The Southern Resident killer whales returned to the San Juan Islands! SR3’s killer whale expert, Dr. Holly Fearnbach and colleagues Drs. John Durban (NOAA) and Lance Barrett-Lennard (Coastal Ocean Research Institute) just reached the midway point of their 3-week photogrammetric health assessment of Southern Resident killer whales. The team uses an unmanned hexacopter to collect high resolution vertical images that are analyzed to measure inter-annual and inter-seasonal changes in growth and body condition. They have already flown a total of 48 flights over 63 different individual Southern Residents (more than three-quarters of the population) and three Bigg’s (mammal-eating) killer whales. This is the seventh photogrammetry effort on this population since 2008 and measurements of morphometrics will be compared over time for the same individuals to infer changes in nutritional status and health.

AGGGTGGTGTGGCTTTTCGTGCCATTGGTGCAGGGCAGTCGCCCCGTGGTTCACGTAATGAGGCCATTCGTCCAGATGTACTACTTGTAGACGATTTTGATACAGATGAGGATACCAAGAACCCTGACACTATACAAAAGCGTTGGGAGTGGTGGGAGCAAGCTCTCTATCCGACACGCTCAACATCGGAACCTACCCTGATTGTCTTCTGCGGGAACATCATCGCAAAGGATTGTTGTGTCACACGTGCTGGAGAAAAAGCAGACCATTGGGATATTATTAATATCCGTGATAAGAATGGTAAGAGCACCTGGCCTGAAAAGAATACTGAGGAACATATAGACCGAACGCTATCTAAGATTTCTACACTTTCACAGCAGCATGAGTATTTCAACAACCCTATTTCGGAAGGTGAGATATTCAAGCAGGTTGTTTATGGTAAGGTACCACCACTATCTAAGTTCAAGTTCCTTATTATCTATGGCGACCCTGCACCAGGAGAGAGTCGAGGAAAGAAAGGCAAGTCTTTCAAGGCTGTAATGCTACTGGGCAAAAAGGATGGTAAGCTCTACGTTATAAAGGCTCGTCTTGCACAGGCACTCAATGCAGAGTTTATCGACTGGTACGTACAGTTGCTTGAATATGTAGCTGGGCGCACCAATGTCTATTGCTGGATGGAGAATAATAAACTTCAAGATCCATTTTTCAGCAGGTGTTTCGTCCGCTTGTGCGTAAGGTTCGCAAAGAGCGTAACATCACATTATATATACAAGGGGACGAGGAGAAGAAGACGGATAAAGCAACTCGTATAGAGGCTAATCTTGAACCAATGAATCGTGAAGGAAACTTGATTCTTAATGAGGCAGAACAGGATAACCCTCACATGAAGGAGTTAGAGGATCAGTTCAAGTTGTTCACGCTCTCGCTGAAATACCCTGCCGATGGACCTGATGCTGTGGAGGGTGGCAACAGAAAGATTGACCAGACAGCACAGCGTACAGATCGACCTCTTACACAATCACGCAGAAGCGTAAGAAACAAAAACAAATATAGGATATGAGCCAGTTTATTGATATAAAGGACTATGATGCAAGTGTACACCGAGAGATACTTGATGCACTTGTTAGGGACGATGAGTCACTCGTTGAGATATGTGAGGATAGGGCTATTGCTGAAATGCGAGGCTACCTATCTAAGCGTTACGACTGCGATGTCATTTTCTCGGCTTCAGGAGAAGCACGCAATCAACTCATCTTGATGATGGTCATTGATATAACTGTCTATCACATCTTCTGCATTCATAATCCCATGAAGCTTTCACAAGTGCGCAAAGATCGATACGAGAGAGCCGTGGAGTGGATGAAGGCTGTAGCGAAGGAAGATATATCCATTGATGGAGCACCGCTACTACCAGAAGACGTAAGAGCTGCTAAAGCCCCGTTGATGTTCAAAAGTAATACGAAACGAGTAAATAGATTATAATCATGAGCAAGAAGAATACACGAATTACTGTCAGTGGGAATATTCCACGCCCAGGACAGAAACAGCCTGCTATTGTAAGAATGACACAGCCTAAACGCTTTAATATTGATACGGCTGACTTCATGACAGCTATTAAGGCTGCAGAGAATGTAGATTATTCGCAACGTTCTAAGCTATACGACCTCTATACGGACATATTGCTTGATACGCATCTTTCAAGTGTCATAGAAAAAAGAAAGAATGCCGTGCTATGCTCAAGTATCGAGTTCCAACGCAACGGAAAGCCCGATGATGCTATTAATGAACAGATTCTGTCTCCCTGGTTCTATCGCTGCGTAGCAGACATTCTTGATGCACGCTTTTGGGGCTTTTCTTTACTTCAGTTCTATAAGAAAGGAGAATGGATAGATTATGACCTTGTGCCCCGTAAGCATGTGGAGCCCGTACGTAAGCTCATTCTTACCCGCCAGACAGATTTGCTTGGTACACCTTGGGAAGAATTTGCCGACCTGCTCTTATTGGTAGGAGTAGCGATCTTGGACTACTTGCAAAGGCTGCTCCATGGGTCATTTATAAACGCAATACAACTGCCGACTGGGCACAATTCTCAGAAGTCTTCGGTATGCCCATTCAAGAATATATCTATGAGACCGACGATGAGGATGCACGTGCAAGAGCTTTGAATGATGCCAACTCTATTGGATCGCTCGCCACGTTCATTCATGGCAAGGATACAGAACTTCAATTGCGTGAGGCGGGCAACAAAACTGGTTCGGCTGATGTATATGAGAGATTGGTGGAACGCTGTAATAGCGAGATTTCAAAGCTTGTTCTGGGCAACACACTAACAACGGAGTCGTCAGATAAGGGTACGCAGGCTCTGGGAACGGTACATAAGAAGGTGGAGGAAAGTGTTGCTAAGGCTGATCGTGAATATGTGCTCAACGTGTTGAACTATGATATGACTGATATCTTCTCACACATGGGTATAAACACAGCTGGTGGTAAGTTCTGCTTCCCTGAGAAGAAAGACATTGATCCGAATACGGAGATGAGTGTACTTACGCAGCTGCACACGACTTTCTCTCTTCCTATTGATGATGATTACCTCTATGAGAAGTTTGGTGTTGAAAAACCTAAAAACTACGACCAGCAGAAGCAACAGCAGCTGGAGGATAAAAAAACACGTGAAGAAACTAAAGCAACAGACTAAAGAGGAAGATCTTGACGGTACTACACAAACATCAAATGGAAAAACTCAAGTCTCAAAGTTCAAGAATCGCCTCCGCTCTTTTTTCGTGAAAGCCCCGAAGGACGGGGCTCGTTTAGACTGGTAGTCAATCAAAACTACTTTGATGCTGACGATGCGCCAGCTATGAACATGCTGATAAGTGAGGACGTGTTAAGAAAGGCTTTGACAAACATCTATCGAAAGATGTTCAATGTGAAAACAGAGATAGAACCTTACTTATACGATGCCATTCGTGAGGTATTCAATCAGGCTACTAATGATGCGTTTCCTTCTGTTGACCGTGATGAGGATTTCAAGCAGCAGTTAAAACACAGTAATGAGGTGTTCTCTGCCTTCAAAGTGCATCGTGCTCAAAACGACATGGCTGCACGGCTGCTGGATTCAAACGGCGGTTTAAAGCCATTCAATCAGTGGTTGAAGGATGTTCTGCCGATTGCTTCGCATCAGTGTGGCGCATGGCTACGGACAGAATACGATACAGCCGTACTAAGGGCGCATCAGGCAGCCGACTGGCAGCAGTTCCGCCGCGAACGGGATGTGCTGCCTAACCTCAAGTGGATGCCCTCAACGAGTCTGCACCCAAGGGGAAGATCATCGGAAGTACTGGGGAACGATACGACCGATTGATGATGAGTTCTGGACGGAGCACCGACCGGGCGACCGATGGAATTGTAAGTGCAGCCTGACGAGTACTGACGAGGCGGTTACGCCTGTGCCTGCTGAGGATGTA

Aerial images of Southern Resident killer whales.
(Above) An adult female (J36) with her young juvenile (J52). Sadly, J52 is in emaciated condition, displaying a “peanut head”, the result of diminished fat deposits around the head. Note that the white eye patches narrow posterior to the blowhole and trace the outline of the cranium.
(Below) An adult female (L91) with her young juvenile (L122). L91 successfully caught a large a Chinook salmon, the preferred prey of this population, and is shown carrying it before she shared it with L122. Aerial images were obtained using an unmanned hexacopter that was flown >100ft above the whales under NMFS permit #19091.